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Publication numberUS3327405 A
Publication typeGrant
Publication dateJun 27, 1967
Filing dateJun 16, 1964
Priority dateJun 16, 1964
Publication numberUS 3327405 A, US 3327405A, US-A-3327405, US3327405 A, US3327405A
InventorsFrank Ingeneri
Original AssigneeOn The Spot Tv
Export CitationBiBTeX, EndNote, RefMan
External Links: USPTO, USPTO Assignment, Espacenet
Electrical educational and amusement device
US 3327405 A
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Description  (OCR text may contain errors)

June 27, 1967 F. INGENERI ELECTRICAL EDUCATIONAL AND AMUSEMENT DEVICE 3 Sheets-Sheet Filed June 16, 1964 m K E ,W N I W K K M M F kt Qt mt F Y B 8 m 3k \GN\ I \INQN\ .1 \.$N\ mu mu S E ?m mu m Nm Q. Iv mm mm 2 a a x a 3 x s T 4 8Q\ uH/Q m m/w 2 .vfl mQ n/m m9 NM )3 Vm 0Q Q0 Q0 ms Wm N s: am An: ma Q: .9 m: M ND wm R Q: Gm F QQ M xxxix wwww v 8w mu N mk 6N m3 QM k6 hm m6 5 m w mm \Q mm m 8m mm w mm mm R m Q a Q June 27, 1967 F. INGENERI 3,3

ELECTRICAL EDUCATIONAL AND AMUSEMENT DEVICE 3 Sheets-Sheet 25 Filed June 16, 1964 OW\ I33 KN I33 [3g- X \ND\P\NAPOL\S N D AN A 7: FORT WAYNE INVENTOR, v FRANK INGENER/ F761. 5 BY United States Patent 3,327,465 ELECTRICAL EDUCATEONAL AND AMUSEMENT DEVICE Frank Ingeneri, Santa Clara, Calif., assignor to Six-The- Spot-TV, San Jose, Calif, a corporation of California Filed June 16, 1964, Ser. No. 375,593 8 Claims. (-Cl. 35-9) This invention relates to an electrical educational and amusement device which may be programmed.

An object of this invention is to provied an improved educational device which may be programmed to test a persons knowledge of certain subjects.

Another object of this invention is to provide an improved electrical device that may be used either for educational or amusement purposes which may be programmed to provide a large variety of educational tests or games.

Still another object of this invention is to provide an improved electrical educational or amusement device which may be economically and efliciently manufactured so that it may be sold in a relatively low price range.

Still another object of this invention is to provide an improved educational and amusement device that is provided with a series of cards having a plurality of questions arranged thereon in a predetermined array, said cards being adapted to be positioned on the front of the device with the questions thereof aligned with indicating devices, said device also being provided with a programming circuit which is programmed in accordance with a code provided on the question card so that the indicating devices associated with the questions on the selected card may be energized either when the question is properly answered or incorrectly answered as manifested by the closing of selected circuits.

Other and further objects of this invention will be apparent to those skilled in the art to which it relates from the following specificaion, claims and drawing, in which briefly:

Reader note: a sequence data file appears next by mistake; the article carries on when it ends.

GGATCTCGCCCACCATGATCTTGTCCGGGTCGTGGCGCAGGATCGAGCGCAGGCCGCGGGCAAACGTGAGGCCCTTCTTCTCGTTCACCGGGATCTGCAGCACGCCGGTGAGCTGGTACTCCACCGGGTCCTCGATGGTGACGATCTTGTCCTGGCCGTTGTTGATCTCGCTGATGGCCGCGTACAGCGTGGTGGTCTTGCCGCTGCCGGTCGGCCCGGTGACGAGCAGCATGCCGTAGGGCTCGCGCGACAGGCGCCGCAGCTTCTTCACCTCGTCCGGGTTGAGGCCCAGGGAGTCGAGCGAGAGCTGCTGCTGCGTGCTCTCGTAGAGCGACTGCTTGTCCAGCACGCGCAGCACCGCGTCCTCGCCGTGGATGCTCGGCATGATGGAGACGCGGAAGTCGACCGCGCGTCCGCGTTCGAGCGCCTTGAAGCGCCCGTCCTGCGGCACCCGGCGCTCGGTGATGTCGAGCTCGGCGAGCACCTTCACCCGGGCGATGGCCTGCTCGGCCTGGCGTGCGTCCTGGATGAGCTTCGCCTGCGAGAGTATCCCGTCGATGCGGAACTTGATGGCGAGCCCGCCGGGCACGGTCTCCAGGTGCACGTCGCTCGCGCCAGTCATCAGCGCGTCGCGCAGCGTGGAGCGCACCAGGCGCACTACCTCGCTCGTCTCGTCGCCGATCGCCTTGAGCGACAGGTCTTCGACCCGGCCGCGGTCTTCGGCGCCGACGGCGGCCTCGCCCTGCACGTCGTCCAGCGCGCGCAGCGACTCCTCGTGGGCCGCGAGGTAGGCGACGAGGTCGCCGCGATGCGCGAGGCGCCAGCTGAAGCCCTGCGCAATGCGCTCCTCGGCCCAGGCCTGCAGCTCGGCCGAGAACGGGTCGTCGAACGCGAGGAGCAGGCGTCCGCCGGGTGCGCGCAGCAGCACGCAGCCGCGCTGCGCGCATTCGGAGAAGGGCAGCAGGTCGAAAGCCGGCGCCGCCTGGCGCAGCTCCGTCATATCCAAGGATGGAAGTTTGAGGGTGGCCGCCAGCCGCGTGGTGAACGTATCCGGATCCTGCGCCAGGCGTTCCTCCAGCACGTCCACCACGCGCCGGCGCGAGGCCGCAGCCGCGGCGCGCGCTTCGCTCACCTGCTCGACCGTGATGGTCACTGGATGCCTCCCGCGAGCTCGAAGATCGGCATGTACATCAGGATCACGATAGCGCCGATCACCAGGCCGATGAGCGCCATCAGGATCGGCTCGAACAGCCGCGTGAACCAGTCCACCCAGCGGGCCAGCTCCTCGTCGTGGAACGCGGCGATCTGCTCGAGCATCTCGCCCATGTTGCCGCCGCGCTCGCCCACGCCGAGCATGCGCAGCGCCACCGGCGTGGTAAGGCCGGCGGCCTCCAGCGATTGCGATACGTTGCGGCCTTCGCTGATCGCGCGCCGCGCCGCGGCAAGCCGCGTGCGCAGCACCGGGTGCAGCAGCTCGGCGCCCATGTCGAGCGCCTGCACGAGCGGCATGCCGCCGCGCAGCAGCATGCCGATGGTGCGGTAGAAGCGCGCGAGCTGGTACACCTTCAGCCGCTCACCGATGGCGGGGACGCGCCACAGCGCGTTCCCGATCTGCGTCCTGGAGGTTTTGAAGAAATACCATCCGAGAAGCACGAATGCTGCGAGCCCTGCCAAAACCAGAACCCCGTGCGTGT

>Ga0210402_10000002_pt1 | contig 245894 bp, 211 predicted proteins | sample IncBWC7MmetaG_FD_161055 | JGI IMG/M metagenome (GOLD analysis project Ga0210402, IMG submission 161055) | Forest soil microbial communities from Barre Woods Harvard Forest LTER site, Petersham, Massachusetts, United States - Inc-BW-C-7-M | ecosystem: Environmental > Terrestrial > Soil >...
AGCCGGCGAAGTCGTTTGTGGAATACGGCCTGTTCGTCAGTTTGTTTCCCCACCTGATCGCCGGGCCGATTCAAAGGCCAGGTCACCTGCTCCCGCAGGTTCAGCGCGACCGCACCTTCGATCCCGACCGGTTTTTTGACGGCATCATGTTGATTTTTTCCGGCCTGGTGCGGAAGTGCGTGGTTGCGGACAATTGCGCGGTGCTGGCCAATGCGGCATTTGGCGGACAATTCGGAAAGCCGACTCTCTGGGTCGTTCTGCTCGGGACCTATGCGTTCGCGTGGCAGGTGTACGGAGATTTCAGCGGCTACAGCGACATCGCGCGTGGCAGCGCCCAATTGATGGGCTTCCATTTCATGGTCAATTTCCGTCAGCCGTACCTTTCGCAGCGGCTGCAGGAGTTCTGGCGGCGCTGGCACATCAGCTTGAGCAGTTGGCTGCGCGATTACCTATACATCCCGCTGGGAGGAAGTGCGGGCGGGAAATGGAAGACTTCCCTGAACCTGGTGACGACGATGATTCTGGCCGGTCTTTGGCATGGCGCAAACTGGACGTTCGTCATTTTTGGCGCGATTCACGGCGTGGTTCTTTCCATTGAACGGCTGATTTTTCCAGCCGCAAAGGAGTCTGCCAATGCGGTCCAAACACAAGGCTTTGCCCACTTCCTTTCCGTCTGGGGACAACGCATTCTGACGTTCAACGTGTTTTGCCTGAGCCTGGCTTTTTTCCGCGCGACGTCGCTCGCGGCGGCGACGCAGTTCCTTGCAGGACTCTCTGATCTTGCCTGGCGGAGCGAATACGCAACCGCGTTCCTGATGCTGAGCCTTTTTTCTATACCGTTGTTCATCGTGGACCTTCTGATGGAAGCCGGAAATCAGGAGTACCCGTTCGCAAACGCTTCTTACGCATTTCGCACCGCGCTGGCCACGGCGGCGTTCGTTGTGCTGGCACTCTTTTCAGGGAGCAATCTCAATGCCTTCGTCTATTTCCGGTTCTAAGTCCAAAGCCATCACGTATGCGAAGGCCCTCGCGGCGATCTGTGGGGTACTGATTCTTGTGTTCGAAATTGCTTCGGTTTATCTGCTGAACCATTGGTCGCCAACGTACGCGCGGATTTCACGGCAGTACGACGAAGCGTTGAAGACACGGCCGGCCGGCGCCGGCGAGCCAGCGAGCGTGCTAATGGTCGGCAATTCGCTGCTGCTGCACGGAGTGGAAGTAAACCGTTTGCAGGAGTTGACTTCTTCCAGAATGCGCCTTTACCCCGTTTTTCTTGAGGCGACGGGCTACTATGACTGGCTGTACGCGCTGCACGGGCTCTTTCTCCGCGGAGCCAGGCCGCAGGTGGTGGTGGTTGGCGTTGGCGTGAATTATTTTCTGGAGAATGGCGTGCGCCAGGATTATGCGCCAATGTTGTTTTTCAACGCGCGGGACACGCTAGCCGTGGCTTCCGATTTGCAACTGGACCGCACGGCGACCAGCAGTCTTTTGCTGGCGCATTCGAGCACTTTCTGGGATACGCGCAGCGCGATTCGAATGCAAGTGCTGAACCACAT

FIG. 1 is a plan view of the front of the cabinet housing an embodiment of this invention;

FIG. 2 is a plan view of a question card having an array of questions and the program code printed thereon;

FIG. 3 illustrates a schematic wiring diagram of the circuit of this apparatus;

FIG. 4 is a fragmentary detail view of a modified switch arrangement employed in accordance with this invention;

FIG. 5 is a fragmentary detail view of an automatic programming switching arrangement operable by notches or recesses provided to an edge of the question card; and

FIG. 6 is a schematic wiring diagram showing modifications whereby this device may be changed from a twochoice device to a four-choice device and the person answering the questions printed on the question card has a selection of four choices instead of two.

Referring to the drawing in detail, reference numeral 10 designates the front panel of the cabinet for an embodiment of this invention showing the space provided for the program and question card 11 on the front thereof. The card 11 is provided with two columns of questions or information containing spaces. The left hand column includes spaces 12-16 and the right hand column includes spaces 17-21. Each of these spaces has an upper line and a lower line which are aligned with suitable electrical switches supported on the instrument panel 10 for the purpose to be described hereinafter.

The top part of the card 22 contains the program to be set into this device for the educational test or game to be performed for the specific card. This program, of course, varies with the different tests and games, and it is set into this instrument by closing the different push buttons 23-42 identified by the corresponding letters in the program. The switches 23-42 may be of any conven- 3,327,405 Patented June 27, 1967 ice tional push button type, or each switch may be made up of a pair of contacts positioned close together so that they may be closed by the wand contact such as shown in FIG. 4. The switches 23-42 are designated by the letters A-U, respectively. Thus, the program indicated on the card 11 in FIG. 2, including the letters B, D, E, H, I, L, N, P, R, T would require that the following switches be closed momentarily, namely, 24, 26, 27, 30, 32, 34, 36, 38, 39 and 41.